What Does it Take to Be a Brokerage Clerk?
Career Description Perform duties related to the purchase, sale or holding of securities. Duties include writing orders for stock purchases or sales, computing transfer taxes, verifying stock transactions, accepting and delivering securities, tracking stock price fluctuations, computing equity, distributing dividends, and keeping records of daily transactions and holdings.
What Do Brokerage Clerks Do On a Daily Basis?
- Prepare forms, such as receipts, withdrawal orders, transmittal papers, or transfer confirmations, based on transaction requests from stockholders.
- Verify ownership and transaction information and dividend distribution instructions to ensure conformance with governmental regulations, using stock records and reports.
- File, type, or operate standard office machines.
- Correspond with customers and confer with coworkers to answer inquiries, discuss market fluctuations, or resolve account problems.
- Monitor daily stock prices and compute fluctuations to determine the need for additional collateral to secure loans.
- Compute total holdings, dividends, interest, transfer taxes, brokerage fees, or commissions and allocate appropriate payments to customers.
Brokerage Clerk Needed Skills
Below is a list of the skills most Brokerage Clerks say are important on the job.
Active Listening: Giving full attention to what other people are saying, taking time to understand the points being made, asking questions as appropriate, and not interrupting at inappropriate times.
Speaking: Talking to others to convey information effectively.
Reading Comprehension: Understanding written sentences and paragraphs in work related documents.
Time Management: Managing one’s own time and the time of others.
Critical Thinking: Using logic and reasoning to identify the strengths and weaknesses of alternative solutions, conclusions or approaches to problems.
Writing: Communicating effectively in writing as appropriate for the needs of the audience.
Related Job Titles
- Securities Clerk
- Quotation Checker
- Operations Specialist
- Client Service Associate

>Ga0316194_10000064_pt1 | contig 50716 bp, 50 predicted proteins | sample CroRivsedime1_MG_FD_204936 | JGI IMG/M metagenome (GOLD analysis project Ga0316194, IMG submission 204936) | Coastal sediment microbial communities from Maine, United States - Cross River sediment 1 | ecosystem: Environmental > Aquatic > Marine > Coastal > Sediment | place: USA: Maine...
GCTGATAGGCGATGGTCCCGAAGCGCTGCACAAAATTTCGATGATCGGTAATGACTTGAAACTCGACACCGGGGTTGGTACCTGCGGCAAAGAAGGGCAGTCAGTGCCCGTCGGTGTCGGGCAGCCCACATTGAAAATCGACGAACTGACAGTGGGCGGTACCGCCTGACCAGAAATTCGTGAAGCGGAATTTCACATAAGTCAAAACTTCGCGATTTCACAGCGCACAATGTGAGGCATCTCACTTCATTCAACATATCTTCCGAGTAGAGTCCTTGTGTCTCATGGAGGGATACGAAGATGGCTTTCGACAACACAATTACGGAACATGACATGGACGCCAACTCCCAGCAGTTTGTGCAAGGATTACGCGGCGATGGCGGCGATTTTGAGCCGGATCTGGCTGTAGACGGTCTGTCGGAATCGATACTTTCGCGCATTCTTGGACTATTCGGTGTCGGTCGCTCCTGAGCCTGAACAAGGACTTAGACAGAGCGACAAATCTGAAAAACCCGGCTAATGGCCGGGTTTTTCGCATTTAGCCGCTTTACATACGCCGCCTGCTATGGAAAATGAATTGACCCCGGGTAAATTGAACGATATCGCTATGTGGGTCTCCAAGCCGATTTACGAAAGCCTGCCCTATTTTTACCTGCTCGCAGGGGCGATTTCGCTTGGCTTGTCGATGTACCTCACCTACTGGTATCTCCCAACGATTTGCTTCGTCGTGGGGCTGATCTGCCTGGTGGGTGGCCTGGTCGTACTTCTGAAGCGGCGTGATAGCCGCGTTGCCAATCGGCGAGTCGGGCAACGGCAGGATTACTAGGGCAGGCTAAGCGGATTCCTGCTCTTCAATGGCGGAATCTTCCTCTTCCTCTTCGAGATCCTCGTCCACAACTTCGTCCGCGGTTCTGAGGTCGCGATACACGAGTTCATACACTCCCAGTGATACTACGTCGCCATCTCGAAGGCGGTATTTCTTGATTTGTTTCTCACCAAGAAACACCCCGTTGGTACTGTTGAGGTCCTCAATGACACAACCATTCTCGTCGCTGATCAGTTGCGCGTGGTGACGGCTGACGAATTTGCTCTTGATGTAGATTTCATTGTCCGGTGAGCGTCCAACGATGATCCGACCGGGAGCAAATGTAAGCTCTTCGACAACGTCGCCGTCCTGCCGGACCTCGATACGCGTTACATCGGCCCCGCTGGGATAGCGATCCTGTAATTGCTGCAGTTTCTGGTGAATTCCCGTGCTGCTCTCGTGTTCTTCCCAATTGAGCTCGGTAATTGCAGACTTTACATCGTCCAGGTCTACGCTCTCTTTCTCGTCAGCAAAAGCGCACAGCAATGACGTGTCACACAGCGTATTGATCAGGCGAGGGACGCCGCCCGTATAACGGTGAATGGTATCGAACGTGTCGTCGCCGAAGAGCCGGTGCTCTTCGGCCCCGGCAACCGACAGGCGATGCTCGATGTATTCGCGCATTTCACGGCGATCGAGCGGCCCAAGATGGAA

- Coupon Clerk
Is There Job Demand for Brokerage Clerks?
In 2016, there was an estimated number of 60,400 jobs in the United States for Brokerage Clerk. New jobs are being produced at a rate of 5% which is below the national average. The Bureau of Labor Statistics predicts 3,000 new jobs for Brokerage Clerk by 2026. There will be an estimated 6,600 positions for Brokerage Clerk per year.
The states with the most job growth for Brokerage Clerk are North Dakota, Arizona, and Missouri. Watch out if you plan on working in New Jersey, Maine, or Massachusetts. These states have the worst job growth for this type of profession.
What is the Average Salary of a Brokerage Clerk
The salary for Brokerage Clerks ranges between about $34,670 and $76,550 a year.
Brokerage Clerks who work in New York, Connecticut, or New Jersey, make the highest salaries.
How much do Brokerage Clerks make in different U.S. states?
|State||Annual Mean Salary|
|District of Columbia||$56,570|
Tools & Technologies Used by Brokerage Clerks
Although they’re not necessarily needed for all jobs, the following technologies are used by many Brokerage Clerks:
- Microsoft Excel
- Microsoft Word
- Microsoft Office
- Microsoft PowerPoint
- Microsoft Outlook
- Web browser software
- Microsoft Access
- Data entry software
- Word processing software
- Adobe Systems Adobe Acrobat
- Spreadsheet software
- Microsoft SharePoint
- Adobe Systems Adobe Photoshop
- Structured query language SQL
- Microsoft Dynamics
- Adobe Systems Adobe Illustrator
- Adobe Systems Adobe InDesign
- Oracle PeopleSoft
- Scheduling software
- Adobe Systems Adobe Dreamweaver
Becoming a Brokerage Clerk
Education needed to be a Brokerage Clerk:
How Long Does it Take to Become a Brokerage Clerk?
Where do Brokerage Clerks Work?
The table below shows the approximate number of Brokerage Clerks employed by various industries.
You May Also Be Interested In…
Those thinking about becoming a Brokerage Clerk might also be interested in the following careers:
More about our data sources and methodologies.
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